Friday, March 6, 2009


Years ago when I worked in radio sales, I received a call from a movie distributor who wanted to advertise on our station. Our radio station had a small listening audience. I was used to call-ins from lawn mowing and window cleaning services. But the distributor wanted to promote their movie, Tender Mercies with our audience. We accepted the account.

One of the perks of working at a radio station was receiving complimentary tickets to events. So that weekend my mom and I went to see Tender Mercies. It was a gentle movie about a man trying to become a better person. When the movie was over we left the theater, but the story never left us.

Quite a few years later I learned that Horton Foote, the same man who wrote Tender Mercies had also adapted, my favorite book, To Kill a Mockingbird into film. I shouldn't have been surprised to learn that he also wrote The Trip to Bountiful, the story of an old woman returning home.

Horton Foote was a great example of how sometimes we start down a road and realize it's not the journey we were meant to take. If we're smart we make a detour to the right road. As a young man, Foote went to acting school. Thank goodness he soon realized his true calling. He went on to win two Oscars, an Emmy and a Pulitzer Prize.

Harper Lee biographer Charles Shields shared his thoughts about Foote. "After winning an Academy Award in 1963 for his screenplay of To Kill a Mockingbird, Horton Foote, a stocky, soft-spoken Texan with blue eyes, was asked how he chose his subjects. 'I just want to work on things I'm interested in,' he said.

What interested him were small American lives. He grew-up in a small town and recognized that drama is wherever you find it: in porch gossip, at church suppers, or during arguments between farmers, for instance. In small towns, the great and the reprehensible know each other by first name. And in understanding that, he and Harper Lee, another American miniaturist, were very much alike."

Author Sarah Sullivan whose mother grew up in the south, the daughter of a judge, has felt a lifelong connection with To Kill a Mockingbird. Foote's passing caused her to reflect on that affection. "I've probably watched To Kill A Mockingbird twenty times and I could easily watch it again right now. What I love about Harper Lee's novel and Foote's screenplay is the way they show the quiet dignity and courage of ordinary people who take a stand against violence and hatred, not for any grand reward, but simply because it is the right thing to do."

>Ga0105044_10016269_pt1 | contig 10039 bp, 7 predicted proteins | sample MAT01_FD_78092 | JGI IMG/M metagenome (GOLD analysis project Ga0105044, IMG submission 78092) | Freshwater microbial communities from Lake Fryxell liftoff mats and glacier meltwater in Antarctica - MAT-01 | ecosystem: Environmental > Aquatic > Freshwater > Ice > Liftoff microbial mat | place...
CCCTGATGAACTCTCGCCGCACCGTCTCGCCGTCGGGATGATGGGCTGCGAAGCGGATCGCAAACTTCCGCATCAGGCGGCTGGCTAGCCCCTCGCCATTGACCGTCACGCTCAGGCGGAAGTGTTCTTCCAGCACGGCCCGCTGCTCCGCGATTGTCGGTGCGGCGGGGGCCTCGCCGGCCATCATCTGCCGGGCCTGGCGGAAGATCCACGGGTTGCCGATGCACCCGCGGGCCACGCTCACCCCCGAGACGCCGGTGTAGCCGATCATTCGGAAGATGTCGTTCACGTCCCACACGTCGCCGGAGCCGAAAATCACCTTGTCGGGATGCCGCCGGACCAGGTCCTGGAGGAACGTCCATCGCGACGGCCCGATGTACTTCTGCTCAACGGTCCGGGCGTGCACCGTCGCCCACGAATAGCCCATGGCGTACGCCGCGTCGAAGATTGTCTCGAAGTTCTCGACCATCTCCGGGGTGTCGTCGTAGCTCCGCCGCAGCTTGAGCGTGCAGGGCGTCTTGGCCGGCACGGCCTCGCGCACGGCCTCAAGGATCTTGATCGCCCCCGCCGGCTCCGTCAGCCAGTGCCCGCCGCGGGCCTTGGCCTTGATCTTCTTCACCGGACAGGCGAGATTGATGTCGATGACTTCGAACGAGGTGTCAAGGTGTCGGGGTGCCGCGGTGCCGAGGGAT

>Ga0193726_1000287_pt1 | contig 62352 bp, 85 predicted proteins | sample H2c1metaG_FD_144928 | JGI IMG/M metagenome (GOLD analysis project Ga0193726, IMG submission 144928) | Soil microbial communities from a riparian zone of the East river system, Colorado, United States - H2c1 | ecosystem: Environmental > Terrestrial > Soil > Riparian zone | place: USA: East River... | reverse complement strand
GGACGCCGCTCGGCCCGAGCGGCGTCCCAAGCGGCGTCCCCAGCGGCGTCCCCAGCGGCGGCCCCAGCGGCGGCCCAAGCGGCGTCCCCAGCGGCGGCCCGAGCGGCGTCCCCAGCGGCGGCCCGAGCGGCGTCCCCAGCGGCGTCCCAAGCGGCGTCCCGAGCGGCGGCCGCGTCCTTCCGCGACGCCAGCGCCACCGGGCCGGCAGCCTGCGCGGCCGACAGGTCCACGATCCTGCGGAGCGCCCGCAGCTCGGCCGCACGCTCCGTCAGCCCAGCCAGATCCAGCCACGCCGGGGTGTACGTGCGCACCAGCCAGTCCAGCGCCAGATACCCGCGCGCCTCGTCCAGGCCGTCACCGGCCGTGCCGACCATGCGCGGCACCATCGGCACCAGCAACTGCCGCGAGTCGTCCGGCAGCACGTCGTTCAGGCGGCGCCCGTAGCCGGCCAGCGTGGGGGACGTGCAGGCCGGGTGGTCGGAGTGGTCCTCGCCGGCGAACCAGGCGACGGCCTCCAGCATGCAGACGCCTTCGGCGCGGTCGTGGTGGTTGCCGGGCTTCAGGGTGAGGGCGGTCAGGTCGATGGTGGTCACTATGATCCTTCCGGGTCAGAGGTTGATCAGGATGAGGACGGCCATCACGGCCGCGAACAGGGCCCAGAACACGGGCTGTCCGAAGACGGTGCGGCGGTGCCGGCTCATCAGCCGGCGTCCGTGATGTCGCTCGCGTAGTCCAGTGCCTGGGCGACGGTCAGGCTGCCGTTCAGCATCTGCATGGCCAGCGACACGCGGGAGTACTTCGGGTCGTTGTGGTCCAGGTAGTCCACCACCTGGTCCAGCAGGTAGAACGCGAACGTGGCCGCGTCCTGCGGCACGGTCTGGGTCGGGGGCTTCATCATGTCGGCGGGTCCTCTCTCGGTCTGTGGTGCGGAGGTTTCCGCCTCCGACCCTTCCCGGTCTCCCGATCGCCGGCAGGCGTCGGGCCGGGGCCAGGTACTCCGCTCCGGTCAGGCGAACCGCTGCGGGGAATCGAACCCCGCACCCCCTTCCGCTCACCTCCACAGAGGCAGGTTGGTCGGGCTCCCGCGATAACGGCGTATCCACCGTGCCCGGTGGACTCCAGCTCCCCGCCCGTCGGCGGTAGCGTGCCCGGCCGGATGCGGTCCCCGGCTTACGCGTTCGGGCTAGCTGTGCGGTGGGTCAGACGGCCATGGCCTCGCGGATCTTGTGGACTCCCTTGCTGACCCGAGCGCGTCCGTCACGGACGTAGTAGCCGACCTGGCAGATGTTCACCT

Actress Tess Harper, who played in Tender Mercies, called Horton Foote, "America's Chekhov." She said, "He's a quiet man who writes quiet people."

In this world of high-speed and technical chaos, it's nice to know that folks can still slow down and enjoy a quiet story.

Horton Foote

March 14, 1916-March 4, 2009


  1. What a great tribute to an obviously talented and thoughtful man.

  2. I met Horton Foote once, and will never forget his presence. I love this tribute, Kimberly. I read TO KILL A MOCKINGBiRD each year, and then watch the movie. It is one of the few movies that lives up to the novel it was adapted from.

    THE TRIP TO BOUNTIFUL is one of my favorite films. I cry at the first frame, and again at the end. "It's all right, Jessie Mae, I've had my trip."

    May we each have our trip. I hope Horton Foote is on the trip of life, right now.


  3. Thank you, Travis and Deborah.
    I appreciate Charles's and Sarah's lovely comments about Foote. They gave this little tribute a more personal touch.

    Deborah, I'm envious that you met him. What a glorious moment! When I look at his face, I almost want to say, "Bring on the wrinkles and lines." He made aging look so beautiful.